Argentina's cash-starved government seized local pension fund money yesterday in a desperate effort to keep the country's economy afloat after the International Monetary Fund held back a $1.3bn (£911m) loan that the government was hoping to use to service its $132bn debt mountain.
Protesters threw eggs and stones at the Central Bank building amid growing public anger at President Fernando de la Rua's government and there were signs that a de facto devaluation of the peso had already begun, with many foreign exchange houses offering to sell dollars for up to 1.07 pesos apiece, after 10 years of one-to-one parity.
Economists warned that without international help, there was little hope of Argentina avoiding default on its $132bn debt. Analysts also said that an official devaluation of the peso or adoption of the US dollar as the local currency to install confidence was looking increasingly likely.
The economy minister, Domingo Cavallo, said he would fly to Washington overnight for urgent consultations today with the IMF, which has held back a $1.3bn loan in frustration at the government's failure to rein in spending. However, Tom Dawson, an IMF spokesman, last night offered a glimmer of hope, saying that Buenos Aires could help the situation through elaboration of its fiscal plans and explanation as to how they intend to comply with the "zero-deficit" budget plan.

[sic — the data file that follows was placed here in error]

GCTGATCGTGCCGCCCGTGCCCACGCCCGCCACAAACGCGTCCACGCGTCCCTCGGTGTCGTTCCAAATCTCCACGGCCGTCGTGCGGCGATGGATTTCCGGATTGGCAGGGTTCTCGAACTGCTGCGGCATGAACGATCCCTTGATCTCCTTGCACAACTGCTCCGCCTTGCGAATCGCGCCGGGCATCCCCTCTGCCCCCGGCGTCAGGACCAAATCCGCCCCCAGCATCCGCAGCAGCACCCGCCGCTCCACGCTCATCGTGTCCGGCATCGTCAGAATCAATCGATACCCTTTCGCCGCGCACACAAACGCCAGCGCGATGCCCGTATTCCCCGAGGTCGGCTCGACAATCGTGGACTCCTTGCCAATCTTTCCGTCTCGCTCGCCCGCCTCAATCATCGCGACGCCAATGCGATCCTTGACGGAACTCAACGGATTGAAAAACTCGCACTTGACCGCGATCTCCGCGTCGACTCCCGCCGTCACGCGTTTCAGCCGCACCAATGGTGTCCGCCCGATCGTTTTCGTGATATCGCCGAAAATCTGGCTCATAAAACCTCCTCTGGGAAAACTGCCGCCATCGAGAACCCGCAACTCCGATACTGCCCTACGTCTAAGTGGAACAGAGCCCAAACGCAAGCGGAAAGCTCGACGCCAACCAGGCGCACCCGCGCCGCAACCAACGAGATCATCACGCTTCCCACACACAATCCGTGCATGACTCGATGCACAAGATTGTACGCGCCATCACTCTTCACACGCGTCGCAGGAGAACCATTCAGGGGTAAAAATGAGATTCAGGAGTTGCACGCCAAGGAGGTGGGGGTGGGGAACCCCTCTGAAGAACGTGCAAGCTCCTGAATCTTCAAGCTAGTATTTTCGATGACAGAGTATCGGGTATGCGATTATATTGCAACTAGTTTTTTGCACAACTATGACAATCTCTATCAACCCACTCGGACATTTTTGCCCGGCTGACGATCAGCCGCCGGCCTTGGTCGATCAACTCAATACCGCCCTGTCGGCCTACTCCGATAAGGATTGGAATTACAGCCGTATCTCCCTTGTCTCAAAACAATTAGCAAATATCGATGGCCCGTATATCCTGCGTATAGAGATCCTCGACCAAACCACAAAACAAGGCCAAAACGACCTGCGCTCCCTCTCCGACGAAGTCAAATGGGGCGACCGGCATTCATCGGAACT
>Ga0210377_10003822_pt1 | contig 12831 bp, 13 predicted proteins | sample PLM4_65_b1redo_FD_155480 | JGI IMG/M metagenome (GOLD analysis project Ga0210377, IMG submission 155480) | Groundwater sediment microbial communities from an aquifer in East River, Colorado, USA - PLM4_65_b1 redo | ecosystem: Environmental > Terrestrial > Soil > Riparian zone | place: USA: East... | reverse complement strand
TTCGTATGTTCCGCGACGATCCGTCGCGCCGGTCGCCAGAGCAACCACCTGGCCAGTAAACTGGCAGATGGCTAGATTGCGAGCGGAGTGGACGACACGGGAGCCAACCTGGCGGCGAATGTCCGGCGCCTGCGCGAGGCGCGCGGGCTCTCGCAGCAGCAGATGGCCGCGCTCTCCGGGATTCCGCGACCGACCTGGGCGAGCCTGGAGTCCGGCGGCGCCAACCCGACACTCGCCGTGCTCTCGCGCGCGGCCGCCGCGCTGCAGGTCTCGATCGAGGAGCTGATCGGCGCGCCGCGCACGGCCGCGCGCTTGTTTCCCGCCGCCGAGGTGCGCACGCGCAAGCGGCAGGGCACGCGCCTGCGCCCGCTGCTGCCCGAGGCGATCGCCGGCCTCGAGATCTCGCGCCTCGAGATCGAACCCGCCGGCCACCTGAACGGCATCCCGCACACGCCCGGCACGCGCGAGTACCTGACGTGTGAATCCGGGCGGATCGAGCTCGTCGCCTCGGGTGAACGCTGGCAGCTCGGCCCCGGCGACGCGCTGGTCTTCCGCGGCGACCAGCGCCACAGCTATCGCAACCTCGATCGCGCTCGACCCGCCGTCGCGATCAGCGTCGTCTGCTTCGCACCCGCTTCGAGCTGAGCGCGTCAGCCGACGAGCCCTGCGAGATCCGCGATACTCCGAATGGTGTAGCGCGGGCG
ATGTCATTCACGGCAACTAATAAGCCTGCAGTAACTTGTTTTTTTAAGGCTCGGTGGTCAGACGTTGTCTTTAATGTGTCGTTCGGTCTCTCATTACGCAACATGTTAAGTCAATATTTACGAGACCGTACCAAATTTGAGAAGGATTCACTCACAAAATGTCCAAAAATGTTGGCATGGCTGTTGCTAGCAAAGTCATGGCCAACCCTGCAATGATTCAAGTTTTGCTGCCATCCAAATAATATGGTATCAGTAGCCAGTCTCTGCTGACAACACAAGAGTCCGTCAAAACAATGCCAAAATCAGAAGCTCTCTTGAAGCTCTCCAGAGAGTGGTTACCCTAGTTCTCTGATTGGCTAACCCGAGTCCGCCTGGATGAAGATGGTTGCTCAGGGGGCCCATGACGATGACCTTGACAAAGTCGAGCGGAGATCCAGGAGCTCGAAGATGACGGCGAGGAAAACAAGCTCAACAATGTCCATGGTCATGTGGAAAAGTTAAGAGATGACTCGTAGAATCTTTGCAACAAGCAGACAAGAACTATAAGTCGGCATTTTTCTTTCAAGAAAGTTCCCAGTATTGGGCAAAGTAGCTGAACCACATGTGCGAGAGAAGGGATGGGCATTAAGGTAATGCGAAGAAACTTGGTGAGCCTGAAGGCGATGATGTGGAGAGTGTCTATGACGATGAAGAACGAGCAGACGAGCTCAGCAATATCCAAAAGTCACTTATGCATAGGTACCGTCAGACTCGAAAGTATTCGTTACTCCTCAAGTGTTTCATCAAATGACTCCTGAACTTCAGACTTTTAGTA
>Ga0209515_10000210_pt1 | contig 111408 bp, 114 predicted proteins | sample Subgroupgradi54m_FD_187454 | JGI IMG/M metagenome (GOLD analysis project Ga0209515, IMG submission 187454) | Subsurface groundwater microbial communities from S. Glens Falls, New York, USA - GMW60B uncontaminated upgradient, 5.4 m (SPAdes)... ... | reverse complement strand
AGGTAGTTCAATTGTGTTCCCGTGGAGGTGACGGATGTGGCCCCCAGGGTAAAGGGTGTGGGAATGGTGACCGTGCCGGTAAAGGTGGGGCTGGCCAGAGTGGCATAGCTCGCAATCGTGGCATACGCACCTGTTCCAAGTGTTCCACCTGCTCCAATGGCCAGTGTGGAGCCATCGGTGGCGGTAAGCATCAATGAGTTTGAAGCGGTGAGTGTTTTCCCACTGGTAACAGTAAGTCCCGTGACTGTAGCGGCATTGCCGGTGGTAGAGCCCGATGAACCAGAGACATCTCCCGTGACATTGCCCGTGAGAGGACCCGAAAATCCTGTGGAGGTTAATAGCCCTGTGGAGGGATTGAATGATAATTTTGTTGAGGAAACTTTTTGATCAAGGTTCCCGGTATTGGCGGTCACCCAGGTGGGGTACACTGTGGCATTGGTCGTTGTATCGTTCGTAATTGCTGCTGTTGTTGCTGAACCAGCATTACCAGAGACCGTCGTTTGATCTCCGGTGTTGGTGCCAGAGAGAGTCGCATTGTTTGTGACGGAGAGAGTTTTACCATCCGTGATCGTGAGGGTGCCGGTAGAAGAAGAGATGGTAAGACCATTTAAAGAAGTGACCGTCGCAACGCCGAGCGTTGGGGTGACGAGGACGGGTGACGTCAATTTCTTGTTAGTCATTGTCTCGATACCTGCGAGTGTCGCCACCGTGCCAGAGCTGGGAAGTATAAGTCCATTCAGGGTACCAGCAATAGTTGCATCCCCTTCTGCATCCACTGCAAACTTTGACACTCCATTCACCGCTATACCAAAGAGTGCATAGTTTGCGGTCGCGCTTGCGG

"What could move the process forward is indeed further collaboration of the measures, fiscal measures, that are being considered for the programme," Mr Dawson said. The Argentine Congress is to debate next year's budget in the coming weeks. Previous budget targets have not been met.
The state-run Banco de la Nacion is set to take over Argentina's private pension fund accounts held in banks to pay public service wages and pensions, Mr Cavallo said. "The funds will go into the Treasury's account at Banco de la Nacion so the bank can make regular payments and so other banks can make all pension and salary payments," he added.
Private pension funds hold $3.5bn in bank accounts, but it was not clear how much cash the government was taking.
Customers lined up outside banks in the capital to withdraw as much cash as allowed under capital restrictions imposed last weekend. "Once I get all my money, I'm going to take it to Uruguay or put it in an account in the Cayman Islands or New York. I have no trust at all in the financial system or the government," one said.
Meanwhile, the World Bank and Inter American Development Bank said they had frozen $1.1bn in loans to Argentina.Reuse content